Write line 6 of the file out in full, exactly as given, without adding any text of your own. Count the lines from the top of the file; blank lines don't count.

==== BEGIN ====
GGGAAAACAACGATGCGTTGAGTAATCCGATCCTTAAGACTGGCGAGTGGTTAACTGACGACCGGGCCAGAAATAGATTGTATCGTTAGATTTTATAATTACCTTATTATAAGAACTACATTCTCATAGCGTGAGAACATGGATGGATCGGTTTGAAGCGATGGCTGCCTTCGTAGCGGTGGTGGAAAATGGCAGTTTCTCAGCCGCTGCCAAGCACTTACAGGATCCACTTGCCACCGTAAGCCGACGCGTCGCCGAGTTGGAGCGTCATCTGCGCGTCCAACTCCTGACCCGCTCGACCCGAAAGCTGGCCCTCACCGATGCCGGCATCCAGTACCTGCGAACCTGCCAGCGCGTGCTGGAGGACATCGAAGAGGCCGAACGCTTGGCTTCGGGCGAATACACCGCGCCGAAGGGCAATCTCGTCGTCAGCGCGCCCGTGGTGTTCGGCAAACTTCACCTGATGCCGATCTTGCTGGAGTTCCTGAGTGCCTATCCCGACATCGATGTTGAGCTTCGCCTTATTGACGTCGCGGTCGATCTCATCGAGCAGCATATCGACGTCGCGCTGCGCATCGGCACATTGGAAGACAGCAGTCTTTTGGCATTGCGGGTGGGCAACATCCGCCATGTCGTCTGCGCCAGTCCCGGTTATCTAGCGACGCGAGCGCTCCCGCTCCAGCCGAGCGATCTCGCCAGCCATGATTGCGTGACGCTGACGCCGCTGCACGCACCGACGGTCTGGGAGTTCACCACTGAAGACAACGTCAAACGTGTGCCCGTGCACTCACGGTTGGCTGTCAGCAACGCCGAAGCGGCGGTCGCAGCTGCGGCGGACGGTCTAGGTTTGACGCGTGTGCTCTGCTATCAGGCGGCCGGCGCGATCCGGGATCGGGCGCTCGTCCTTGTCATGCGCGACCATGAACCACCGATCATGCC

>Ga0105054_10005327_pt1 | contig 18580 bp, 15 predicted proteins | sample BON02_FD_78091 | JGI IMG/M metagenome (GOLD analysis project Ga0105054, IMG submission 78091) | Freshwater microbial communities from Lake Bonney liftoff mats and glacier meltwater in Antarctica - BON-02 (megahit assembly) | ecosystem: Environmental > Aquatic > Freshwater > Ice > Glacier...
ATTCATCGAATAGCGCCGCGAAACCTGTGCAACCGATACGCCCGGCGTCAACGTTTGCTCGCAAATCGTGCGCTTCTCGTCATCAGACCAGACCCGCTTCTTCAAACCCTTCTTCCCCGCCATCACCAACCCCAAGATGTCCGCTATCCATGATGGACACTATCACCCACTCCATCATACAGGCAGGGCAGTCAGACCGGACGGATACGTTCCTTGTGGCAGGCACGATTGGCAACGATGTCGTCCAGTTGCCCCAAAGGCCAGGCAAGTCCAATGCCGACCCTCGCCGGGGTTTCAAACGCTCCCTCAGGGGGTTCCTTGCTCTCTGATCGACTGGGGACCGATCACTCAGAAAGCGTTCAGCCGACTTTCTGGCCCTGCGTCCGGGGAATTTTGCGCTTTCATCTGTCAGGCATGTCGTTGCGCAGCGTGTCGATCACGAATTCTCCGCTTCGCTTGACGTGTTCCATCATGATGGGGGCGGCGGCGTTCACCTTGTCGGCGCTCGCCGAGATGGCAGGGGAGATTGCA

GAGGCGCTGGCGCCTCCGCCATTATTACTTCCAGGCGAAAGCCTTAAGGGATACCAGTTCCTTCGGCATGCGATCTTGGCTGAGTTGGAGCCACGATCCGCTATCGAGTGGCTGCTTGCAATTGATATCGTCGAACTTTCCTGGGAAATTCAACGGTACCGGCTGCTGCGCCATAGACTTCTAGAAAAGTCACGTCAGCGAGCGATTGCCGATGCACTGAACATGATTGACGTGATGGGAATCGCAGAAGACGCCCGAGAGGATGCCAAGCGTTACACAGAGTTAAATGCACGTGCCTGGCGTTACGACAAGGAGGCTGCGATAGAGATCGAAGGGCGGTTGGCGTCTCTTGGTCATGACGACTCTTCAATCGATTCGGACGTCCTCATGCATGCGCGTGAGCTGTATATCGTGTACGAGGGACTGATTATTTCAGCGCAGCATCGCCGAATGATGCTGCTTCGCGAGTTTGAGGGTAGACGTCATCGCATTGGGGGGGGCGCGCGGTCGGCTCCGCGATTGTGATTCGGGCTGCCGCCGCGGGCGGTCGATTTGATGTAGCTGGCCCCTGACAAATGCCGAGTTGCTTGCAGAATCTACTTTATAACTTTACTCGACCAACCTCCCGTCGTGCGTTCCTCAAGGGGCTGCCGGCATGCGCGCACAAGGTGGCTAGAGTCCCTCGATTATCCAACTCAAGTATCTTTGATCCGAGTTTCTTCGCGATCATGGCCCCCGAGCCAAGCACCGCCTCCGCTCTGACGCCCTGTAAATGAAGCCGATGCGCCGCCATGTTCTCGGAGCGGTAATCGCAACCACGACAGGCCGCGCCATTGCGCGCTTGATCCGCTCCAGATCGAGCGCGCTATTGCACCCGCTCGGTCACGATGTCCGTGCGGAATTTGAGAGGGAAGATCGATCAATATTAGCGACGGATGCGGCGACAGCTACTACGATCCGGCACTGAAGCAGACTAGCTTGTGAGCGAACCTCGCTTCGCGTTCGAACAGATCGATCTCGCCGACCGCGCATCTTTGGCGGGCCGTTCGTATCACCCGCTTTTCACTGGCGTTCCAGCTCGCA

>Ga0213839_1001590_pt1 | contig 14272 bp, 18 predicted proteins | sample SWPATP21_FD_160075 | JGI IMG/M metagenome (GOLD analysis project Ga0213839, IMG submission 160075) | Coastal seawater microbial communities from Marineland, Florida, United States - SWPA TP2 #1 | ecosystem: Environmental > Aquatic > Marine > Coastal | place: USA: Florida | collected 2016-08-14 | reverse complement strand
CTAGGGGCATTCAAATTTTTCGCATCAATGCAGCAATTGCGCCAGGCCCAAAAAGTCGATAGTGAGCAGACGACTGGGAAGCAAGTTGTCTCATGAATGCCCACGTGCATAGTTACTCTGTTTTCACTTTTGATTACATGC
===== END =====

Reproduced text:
CTAGGGGCATTCAAATTTTTCGCATCAATGCAGCAATTGCGCCAGGCCCAAAAAGTCGATAGTGAGCAGACGACTGGGAAGCAAGTTGTCTCATGAATGCCCACGTGCATAGTTACTCTGTTTTCACTTTTGATTACATGC